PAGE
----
I have developed a certain affection for the television shows Survivor, Naked and Afraid, and Life Below Zero. If you are not familiar with the shows, their premise is to determine who among the contestants has the inventiveness and mental toughness to exist on a diet of insects or to live when the average temperature is forty below zero.
Having slept on the glacial face of a volcano at seventeen thousand feet, I fancy the notion of competing on those shows. Give me a piece of twine and a pull-tab from a can of soda and I will construct whatever tool I need to survive.
So, last week our power was out for four days because of a thunder storm. Instead of having to hunt narwhales while wearing nothing other than my skivvies—don’t try to picture that in your mind, I was ensconced in my home; no air conditioning, no television, and having to fight my way around obstacles at night with nothing to guide me other than my wits and the light from me cell phone. The showers were cold, my soft drinks were warm. I survived the first two days with nary a scratch.
By day three the lettuce was wilting and so was I. I reflected on my not too distant halcyon days, days when I could sit in my air conditioned home and watch television shows about people trying to survive in a Brazilian dessert while eating grubs. It was then I decided that were I able to survive my own odyssey I would put aside my dreams of living a wilderness adventure and make due with mowing my lawn.
I have no segue for this post, so here we go.
Chances are your health system’s website is a clunky old thing designed by the elderly (people over the age of thirty.) The time to rethink what you want out of your website has come and gone; that train already left the station. The only way to play catch-up is to dump the sclerotic vision that defines your online presence, and figure out what your stakeholders expect from it.
People who visit your website have an experience, they just have a good one.
The best way to not have to measure patient experience is to design such a good, interactive online experience that measuring it would be redundant. Design these things into your website and you will have the most progressive health system on the planet.
- If half of your callers would rather have their needs met online, figure out how to let them do that. If you don’t know what they want to do online, ask them.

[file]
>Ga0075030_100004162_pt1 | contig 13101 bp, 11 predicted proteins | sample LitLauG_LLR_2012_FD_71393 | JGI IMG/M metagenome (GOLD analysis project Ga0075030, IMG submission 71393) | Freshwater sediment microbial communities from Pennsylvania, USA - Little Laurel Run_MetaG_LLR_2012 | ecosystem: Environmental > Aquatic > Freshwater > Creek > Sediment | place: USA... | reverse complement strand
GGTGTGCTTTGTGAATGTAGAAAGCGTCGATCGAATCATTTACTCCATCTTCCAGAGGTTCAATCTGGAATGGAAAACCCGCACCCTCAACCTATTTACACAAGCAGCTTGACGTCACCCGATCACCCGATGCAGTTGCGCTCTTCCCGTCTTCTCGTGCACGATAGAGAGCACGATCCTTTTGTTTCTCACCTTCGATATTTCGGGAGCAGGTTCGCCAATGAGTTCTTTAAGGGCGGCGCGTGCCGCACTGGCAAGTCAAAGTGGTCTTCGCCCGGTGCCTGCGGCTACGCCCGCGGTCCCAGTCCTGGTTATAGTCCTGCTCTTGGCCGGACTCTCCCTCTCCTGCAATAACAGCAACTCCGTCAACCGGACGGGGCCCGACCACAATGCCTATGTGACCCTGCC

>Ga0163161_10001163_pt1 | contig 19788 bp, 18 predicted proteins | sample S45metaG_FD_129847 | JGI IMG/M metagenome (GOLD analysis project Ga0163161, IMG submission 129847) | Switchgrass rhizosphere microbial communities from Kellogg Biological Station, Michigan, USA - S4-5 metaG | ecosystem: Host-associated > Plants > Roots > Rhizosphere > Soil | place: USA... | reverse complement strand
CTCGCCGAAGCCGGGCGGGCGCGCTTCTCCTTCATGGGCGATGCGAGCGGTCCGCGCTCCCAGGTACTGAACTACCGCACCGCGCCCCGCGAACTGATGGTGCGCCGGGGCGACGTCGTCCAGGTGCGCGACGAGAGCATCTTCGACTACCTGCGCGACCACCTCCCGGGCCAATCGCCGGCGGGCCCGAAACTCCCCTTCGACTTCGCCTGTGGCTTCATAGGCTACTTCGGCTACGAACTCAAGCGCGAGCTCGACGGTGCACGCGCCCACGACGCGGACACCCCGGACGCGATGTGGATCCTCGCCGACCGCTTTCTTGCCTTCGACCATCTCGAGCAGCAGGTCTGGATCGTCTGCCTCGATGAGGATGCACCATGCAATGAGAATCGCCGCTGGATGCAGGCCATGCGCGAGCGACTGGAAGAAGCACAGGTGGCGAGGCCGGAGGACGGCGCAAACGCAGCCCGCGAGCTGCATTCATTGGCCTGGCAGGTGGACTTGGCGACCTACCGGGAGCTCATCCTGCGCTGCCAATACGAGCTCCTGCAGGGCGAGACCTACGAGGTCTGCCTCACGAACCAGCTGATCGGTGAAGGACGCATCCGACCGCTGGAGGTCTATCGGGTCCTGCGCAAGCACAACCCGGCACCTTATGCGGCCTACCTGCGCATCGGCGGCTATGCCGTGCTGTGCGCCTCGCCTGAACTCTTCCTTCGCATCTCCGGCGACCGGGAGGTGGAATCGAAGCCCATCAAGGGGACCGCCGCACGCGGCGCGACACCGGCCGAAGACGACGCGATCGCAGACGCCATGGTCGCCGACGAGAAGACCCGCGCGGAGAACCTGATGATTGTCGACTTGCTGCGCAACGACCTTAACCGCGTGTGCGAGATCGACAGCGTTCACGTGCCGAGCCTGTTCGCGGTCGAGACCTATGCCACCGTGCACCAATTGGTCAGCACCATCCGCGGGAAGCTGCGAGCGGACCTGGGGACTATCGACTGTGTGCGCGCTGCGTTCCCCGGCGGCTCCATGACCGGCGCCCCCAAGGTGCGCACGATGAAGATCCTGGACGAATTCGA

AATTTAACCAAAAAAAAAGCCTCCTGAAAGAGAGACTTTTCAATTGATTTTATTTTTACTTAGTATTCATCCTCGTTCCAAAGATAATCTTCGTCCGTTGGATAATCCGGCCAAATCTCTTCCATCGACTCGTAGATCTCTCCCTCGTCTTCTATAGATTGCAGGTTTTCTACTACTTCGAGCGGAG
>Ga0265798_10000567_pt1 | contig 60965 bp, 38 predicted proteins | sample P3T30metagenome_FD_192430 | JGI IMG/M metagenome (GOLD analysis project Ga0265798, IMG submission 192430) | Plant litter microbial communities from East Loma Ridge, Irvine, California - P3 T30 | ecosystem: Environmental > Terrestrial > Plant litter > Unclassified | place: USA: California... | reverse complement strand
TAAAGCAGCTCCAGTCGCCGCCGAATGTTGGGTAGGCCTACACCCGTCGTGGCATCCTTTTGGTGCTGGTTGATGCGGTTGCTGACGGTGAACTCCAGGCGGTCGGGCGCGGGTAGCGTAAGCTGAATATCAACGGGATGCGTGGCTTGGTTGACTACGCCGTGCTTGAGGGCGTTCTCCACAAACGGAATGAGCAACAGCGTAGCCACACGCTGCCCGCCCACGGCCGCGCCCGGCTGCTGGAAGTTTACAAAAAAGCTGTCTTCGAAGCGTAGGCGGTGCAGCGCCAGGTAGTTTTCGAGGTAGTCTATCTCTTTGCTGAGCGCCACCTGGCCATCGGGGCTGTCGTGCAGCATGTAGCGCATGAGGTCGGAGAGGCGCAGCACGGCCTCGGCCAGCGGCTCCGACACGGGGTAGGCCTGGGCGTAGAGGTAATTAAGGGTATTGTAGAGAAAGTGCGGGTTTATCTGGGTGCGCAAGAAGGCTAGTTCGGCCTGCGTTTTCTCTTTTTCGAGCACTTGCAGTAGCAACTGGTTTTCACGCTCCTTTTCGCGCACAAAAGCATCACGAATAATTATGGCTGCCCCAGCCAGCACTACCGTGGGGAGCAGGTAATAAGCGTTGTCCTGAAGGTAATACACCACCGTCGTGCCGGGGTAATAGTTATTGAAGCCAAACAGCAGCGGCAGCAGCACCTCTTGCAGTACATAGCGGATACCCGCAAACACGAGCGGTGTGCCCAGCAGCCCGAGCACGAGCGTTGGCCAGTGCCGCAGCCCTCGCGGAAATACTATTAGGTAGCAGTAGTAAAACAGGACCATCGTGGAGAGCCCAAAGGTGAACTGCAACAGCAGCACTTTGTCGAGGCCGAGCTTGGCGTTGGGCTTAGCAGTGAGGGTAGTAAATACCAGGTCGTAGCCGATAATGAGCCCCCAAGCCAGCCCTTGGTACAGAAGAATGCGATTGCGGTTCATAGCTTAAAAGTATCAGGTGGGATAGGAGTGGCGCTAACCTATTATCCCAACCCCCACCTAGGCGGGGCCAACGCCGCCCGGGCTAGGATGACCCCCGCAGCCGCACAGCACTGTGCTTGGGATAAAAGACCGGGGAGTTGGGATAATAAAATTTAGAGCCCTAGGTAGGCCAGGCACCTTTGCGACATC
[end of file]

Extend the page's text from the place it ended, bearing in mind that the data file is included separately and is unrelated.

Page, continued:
- If half of your patients will seek a second opinion, give them a link telling them why they should stick with you
- If half of your competitors’ patients are seeking a second opinion, give them a link telling them why they should pick you
- If twenty percent of your callers have questions about their bills, use co-browsing and online videos to explain your bills
- You know your patients are going to dispute their reimbursement, show them how to do that on your website; make videos explaining payer by payer how to do it
- If a percentage of your patients want to speak with a clinician, make sure they can. Heck, make sure they can do it at a time convenient to them, which probably will not fit the hours of your call center.
- If every single person who visits your website is either a patient or a potential patient, tailor all of its functionality to them—get rid of the other eighty links; links about the gift shop and posting baby photos online
- If you have a scheduling center instead of a real call center—80% of your calls are not about scheduling—create a real call center.
- Put a chat function on your website—how may I help you—and delete that silly contact us box that promises a response before the next full solar eclipse
- Let callers on hold enter their phone numbers instead of having to wait, and have the next available agent call them back
- Let call center agents email callers
- If someone contacts you through your website, respond to them within an hour
- Let people schedule appointments online
- Since a lot of people who are considering buying healthcare from your system visit your website, give them something to do when they get their—how about a customer portal where non patients can store and track their health data like they do with apps on their smart phone, a portal whose data you can monitor.
- Since only a fraction of your callers and website visitors are in your EMR, make sure you can meet the needs of everyone who isn’t—those people are called customers.
Prevent people from leaking at the start of their experience. Design an experience focused on keepage, not leakage. None of these features are difficult to accomplish using current technology.
If you do all of these things you will never have to worry about measuring patient experience. You will already know it is great. And maybe then we can ask why everyone in Washington is so concerned about building a wall to keep out the Canadians.